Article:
Tu Fu readers: I know that several of you are heading back to school this week, so let me know if you want to put this project on hiatus. If I don't hear otherwise, I'll assume that you've found time to read the next ten poems, XIII through XXIII.
The weather continues to be moldy and sticky and lowering and dank. I am driving back and forth, back and forth, back and forth to Dover-Foxcroft; picking wet vegetables between the downpours; editing manuscripts; cooking for insatiable appetites; trying to read books but spending too much time on crossword puzzles; tossing and turning between hot sheets in a hot bedroom with a loud fan.
"Malibu tends to astonish and disappoint those who have never before seen it, and yet its very name remains, in the imagination of people all over the world, a kind of shorthand for the easy life. I had not before 1971 and will probably not again live in a place with a Chevrolet named after it." --Joan Didion, "Quiet Days in Malibu"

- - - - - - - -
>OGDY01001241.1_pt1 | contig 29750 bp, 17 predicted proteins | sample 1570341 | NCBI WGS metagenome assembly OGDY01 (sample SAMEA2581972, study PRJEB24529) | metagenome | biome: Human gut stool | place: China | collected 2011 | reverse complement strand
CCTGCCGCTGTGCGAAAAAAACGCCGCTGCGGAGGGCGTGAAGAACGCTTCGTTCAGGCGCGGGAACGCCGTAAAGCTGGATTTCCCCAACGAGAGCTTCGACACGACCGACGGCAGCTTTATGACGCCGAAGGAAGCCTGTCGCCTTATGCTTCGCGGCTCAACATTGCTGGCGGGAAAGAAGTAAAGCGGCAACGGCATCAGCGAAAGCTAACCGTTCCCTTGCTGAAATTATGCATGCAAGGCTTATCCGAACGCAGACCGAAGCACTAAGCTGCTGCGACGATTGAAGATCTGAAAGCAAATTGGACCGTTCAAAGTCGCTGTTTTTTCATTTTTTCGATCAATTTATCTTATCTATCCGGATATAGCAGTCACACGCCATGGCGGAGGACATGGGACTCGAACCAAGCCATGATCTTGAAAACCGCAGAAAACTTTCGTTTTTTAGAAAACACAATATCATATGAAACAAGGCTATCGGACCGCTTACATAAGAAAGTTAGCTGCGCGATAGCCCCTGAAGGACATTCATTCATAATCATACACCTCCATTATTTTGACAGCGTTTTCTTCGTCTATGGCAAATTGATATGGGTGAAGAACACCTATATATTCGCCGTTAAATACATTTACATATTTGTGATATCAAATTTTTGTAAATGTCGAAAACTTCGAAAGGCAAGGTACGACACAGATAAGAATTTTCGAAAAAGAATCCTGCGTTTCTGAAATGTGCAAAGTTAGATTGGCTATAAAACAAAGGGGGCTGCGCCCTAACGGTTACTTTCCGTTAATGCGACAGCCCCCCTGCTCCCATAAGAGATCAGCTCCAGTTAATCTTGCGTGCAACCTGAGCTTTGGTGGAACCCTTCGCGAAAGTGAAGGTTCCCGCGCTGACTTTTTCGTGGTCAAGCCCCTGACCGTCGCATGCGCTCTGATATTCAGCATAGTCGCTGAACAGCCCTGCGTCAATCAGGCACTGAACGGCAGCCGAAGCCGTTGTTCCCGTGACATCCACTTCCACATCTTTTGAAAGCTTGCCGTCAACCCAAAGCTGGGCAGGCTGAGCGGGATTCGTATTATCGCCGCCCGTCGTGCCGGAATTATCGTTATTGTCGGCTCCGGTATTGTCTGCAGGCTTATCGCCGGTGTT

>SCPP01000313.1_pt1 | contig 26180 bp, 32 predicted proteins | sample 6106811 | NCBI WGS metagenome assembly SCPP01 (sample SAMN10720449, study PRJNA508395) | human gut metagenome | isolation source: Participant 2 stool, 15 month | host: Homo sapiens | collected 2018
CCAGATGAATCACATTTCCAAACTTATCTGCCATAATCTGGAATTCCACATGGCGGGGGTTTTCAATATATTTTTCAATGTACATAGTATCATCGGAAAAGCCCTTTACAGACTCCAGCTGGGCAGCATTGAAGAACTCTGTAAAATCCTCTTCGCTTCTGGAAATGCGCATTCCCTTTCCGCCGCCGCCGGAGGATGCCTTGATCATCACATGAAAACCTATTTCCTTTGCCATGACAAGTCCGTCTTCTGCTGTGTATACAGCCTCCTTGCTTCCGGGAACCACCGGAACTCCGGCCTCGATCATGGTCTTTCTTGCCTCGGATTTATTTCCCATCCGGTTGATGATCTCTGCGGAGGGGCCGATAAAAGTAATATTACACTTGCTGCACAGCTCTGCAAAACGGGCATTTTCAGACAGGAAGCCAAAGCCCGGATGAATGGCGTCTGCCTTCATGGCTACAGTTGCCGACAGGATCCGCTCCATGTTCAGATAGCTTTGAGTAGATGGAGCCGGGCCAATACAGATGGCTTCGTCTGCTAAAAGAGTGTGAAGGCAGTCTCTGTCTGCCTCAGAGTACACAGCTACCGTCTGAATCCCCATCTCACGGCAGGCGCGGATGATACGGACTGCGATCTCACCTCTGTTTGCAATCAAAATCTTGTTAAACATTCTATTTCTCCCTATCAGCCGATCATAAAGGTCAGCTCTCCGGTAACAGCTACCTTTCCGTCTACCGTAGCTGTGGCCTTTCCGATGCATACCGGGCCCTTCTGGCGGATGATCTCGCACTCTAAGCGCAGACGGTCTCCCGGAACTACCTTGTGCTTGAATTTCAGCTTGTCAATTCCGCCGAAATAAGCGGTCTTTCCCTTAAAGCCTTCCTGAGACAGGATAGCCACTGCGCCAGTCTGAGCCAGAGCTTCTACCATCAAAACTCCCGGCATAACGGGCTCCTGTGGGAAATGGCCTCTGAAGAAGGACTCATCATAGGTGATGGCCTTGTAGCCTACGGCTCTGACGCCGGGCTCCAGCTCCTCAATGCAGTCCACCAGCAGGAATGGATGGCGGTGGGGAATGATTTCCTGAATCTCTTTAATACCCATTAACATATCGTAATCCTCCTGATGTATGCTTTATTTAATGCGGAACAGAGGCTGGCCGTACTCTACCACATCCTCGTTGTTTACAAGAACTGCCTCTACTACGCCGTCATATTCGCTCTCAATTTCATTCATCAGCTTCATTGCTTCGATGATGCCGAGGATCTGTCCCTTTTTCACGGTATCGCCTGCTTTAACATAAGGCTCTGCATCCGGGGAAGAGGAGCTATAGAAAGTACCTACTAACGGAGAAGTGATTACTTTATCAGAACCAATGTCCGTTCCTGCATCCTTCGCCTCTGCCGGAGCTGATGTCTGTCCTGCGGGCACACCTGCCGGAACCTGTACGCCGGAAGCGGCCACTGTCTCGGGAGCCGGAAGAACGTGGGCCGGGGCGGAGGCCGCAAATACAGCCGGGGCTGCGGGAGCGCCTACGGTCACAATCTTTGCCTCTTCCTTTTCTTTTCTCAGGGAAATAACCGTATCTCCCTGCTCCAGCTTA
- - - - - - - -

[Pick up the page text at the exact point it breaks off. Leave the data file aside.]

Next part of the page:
I wonder why my sons aren't bored out of their skulls in this town, and they probably are, in fact I know they are, because they tell me they are; yet their smiles are cheerful, and they are always busy-- ferreting away among their toils and devices, bouncing into the kitchen to cook eggs, yodeling up the stairs at me, poking the cat. They undertake annoying tasks without prompting--for instance, picking Japanese beetles off the grapevines. They listen to Pet Sounds three times in a row because they're thinking of writing a play about Dennis Wilson. They take lavish interest in each other's jokes.
My son brings me my straw hat
And I go out and gather
A handful of fresh vegetables.
It isn't much to offer,
But it is given in friendship.
--Tu Fu, "Visitors," translated by Kenneth Rexroth